City of Awe

Just recently we celebrated the holiday of Shavuot, fifty days after the first day of Passover.  In Jerusalem, Shavuot is beautiful and powerful, as people across the city stay up all night to study various aspects of Torah in lectures, seminars and small study sessions, and then flood toward the Western Wall at dawn(in the Torah the festival is referred to as  first fruits festival of offerings, and became linked to the giving of the Torah to the Jewish People at Mt. Sinai).

But every Shavuot that I celebrate here in Jerusalem powerfully reminds me of my first, several decades ago. For the impressions that pierced me then feel fresh even now and have defined so much of my experience in and feeling for this city.

Well, I must qualify that already, for it was not really my first Shavuot. That had occurred exactly a year earlier, for I actually arrived in Israel for the first time, from Europe, on Shavuot itself, too ignorant to even know it was a holiday. But a year later I was still in Israel(to my surprise), living in the small northern town of Tzfat(famous as a 16th-century center of Kabbalah), and I came to Jerusalem to experience my first Shavuot in the Holy City.

Distant family graciously opened several homes to me. After evening prayers and dinner(Jewish holidays and the Sabbath all begin in the evening), a cousin brought me to a yeshiva in the Jewish Quarter of the Old City to study(just as my grandfather, who grew up there, must have done every year).

For the first time, I read the Book of Ruth, traditionally read on Shavuot during morning prayers. We entered that strange dimension in the early, early morning between night and day, when sounds become hushed, when the focus of consciousness narrows, and when it seems that no other place exists other than that little dim-lit room with texts, students, coffee cups and biscuits scattered everywhere. At about 4:30, the early calls to the morning Muslim prayers floated in from the muezzins of local mosques.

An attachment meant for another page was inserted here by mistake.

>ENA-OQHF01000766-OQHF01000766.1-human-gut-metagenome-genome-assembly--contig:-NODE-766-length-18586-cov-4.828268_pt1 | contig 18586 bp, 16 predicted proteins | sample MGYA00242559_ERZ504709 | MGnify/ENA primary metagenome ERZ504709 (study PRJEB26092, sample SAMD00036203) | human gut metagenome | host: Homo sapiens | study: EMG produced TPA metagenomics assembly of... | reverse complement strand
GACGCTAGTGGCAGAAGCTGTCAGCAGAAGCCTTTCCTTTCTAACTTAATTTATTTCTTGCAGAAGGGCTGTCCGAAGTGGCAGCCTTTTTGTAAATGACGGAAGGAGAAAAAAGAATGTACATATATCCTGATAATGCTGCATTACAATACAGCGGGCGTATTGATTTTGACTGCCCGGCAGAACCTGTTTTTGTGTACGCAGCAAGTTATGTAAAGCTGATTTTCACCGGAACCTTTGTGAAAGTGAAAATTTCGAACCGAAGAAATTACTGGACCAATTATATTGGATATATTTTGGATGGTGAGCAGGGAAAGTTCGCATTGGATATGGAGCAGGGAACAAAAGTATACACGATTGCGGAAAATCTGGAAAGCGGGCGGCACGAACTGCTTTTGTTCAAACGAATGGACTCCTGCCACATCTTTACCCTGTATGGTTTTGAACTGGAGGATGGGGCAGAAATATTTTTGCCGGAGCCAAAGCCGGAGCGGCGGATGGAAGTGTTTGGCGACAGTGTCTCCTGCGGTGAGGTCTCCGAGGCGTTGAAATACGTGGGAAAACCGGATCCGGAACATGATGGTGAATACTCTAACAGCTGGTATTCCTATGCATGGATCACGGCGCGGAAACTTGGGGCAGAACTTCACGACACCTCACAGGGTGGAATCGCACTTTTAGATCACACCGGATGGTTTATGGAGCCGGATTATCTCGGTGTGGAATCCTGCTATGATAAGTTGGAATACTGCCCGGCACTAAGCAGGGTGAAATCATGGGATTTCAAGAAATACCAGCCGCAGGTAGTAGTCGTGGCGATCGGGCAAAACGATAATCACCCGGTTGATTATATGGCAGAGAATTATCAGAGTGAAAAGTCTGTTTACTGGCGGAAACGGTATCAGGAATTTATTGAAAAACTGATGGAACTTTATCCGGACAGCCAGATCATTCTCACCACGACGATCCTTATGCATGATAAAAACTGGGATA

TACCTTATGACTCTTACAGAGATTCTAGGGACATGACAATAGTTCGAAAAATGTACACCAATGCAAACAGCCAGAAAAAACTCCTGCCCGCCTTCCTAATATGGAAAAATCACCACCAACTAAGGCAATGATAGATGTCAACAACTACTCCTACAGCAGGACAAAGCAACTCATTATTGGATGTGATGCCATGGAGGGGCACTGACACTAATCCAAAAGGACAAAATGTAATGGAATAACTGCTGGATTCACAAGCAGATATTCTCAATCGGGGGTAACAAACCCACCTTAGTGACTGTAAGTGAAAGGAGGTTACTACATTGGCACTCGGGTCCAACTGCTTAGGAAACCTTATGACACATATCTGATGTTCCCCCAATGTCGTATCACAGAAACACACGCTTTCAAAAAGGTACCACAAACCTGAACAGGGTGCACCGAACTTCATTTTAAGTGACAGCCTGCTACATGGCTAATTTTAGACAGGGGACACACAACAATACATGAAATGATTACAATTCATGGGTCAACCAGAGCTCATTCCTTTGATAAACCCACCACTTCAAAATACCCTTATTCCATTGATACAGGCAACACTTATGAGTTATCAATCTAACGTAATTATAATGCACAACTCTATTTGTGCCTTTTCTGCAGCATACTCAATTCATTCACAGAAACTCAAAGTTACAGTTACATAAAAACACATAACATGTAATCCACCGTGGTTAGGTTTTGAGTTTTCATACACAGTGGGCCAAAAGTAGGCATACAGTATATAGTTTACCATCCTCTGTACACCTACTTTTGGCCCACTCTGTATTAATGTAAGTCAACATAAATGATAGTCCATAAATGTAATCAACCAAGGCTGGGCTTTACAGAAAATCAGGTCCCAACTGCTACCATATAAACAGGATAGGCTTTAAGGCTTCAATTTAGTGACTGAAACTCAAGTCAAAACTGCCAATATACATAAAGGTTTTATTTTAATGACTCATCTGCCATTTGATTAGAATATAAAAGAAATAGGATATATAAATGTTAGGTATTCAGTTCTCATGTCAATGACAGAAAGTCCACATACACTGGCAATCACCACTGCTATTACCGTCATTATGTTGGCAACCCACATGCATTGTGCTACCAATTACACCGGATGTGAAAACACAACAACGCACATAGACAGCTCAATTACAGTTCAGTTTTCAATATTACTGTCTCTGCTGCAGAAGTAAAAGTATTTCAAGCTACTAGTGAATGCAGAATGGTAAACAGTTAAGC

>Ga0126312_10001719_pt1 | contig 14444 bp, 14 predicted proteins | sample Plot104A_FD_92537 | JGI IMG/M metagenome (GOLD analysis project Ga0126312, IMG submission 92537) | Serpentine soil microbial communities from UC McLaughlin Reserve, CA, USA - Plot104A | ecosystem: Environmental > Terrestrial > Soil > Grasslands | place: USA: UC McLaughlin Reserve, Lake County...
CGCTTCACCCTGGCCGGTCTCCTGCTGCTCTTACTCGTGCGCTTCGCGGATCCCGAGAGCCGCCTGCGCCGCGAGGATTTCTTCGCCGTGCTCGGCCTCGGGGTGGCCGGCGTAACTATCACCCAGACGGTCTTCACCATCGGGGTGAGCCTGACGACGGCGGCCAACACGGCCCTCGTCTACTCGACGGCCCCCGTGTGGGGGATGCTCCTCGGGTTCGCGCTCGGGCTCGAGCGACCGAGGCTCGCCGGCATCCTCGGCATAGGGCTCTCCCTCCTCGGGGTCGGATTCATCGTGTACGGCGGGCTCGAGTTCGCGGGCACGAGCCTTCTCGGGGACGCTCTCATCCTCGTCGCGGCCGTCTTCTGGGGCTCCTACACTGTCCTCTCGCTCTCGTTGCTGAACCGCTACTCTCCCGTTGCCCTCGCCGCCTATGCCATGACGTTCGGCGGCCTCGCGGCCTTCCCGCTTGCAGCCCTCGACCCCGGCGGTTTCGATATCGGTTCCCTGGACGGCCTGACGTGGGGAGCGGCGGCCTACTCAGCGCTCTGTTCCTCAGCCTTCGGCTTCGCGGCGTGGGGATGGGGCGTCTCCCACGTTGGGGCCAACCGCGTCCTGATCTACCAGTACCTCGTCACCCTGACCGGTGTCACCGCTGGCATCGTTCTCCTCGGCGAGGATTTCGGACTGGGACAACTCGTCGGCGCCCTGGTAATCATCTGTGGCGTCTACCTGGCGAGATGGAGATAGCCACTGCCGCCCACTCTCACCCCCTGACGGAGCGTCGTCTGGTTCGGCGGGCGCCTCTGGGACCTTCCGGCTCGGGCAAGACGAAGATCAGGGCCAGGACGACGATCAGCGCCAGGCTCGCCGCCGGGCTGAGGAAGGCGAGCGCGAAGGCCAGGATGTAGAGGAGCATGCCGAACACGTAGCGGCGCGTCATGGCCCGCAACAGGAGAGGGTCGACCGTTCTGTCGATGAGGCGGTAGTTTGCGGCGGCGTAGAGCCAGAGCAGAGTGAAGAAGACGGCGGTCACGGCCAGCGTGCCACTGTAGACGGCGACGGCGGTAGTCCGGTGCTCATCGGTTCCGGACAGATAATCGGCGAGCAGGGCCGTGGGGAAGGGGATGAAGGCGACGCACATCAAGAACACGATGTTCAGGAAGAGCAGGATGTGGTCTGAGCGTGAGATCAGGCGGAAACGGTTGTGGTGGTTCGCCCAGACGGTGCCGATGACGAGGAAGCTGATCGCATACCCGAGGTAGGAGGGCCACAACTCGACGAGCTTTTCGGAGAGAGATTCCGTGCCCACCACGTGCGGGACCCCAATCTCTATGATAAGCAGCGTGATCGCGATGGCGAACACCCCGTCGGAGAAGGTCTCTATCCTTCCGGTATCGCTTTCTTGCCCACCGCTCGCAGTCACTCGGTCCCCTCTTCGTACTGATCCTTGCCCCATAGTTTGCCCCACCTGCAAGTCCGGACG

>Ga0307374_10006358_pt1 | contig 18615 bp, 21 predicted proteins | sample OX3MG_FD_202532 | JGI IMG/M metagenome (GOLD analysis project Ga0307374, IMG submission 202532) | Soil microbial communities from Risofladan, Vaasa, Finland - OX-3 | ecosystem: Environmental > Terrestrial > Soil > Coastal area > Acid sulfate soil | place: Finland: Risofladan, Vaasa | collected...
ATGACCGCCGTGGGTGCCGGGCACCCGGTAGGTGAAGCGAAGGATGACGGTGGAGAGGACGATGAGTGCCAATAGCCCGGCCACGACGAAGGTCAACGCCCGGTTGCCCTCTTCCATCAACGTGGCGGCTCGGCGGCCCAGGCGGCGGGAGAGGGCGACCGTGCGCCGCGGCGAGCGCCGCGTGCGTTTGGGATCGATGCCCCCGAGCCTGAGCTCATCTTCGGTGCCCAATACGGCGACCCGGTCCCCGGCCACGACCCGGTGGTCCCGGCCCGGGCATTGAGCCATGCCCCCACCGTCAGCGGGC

Before dawn, we headed through the alleys towards the Western Wall, blending with small groups. Some people were dressed in white, or draped in white tallitot(prayer shawls). As we descended the long set of steps leading from the Jewish Quarter toward the plaza abutting the Western Wall, masses of people gathered from every direction. The very first light was diluting the darkness above the Mt. of Olives to the east. It cast the immense Jewish cemetery on the slope in dull amber(only later did I learn that my ancestors back to my great-great-great grandparents are buried there).

Then I was suddenly reminded that this was Sunday, for some early church bells started tolling. But a mosque somewhere was still releasing its drawn-out trilling call to morning prayer. And the rivulets of Jewish pilgrims continued to merge into a giant stream. In my drowsy, almost hypnotized state, the rays and waves of profundity from three major directions and religions, intersecting like ripples in an invisible pond, overwhelmed me, too much for my puny mind to absorb.

And now, as a guide for thirty years, constantly and consistently trying to expand my knowledge of this city and country, I still have that feeling. And I hope to continue to cling to and inhale this sense of intellectual, sensual and spiritual intoxication. I still feel it, for example, hiking along one of the ridges that, like bony fingers, cup the basin in which Jerusalem sits. I can almost hear the screams and howls and clash of weapons rising from battle after battle fought in the valleys below.

And this year, as Jews flocked to the Western Wall marking the giving of the Torah, Muslims woke early as well, ate something light and sipped some coffee before entering their observance of the month-ling daily fast of Ramadan, marking the revelation of the Quran to Muhammed(using a lunar calendar with no adjustments for seasons, the Muslim festivals rotate around the year).

It can even occur that Ramadan, Passover and Good Friday overlap. and then these stone walls are swollen with multi-religious crowds, and my mind seems even punier, as I try to comprehend these deep, strong currents of history and spirit.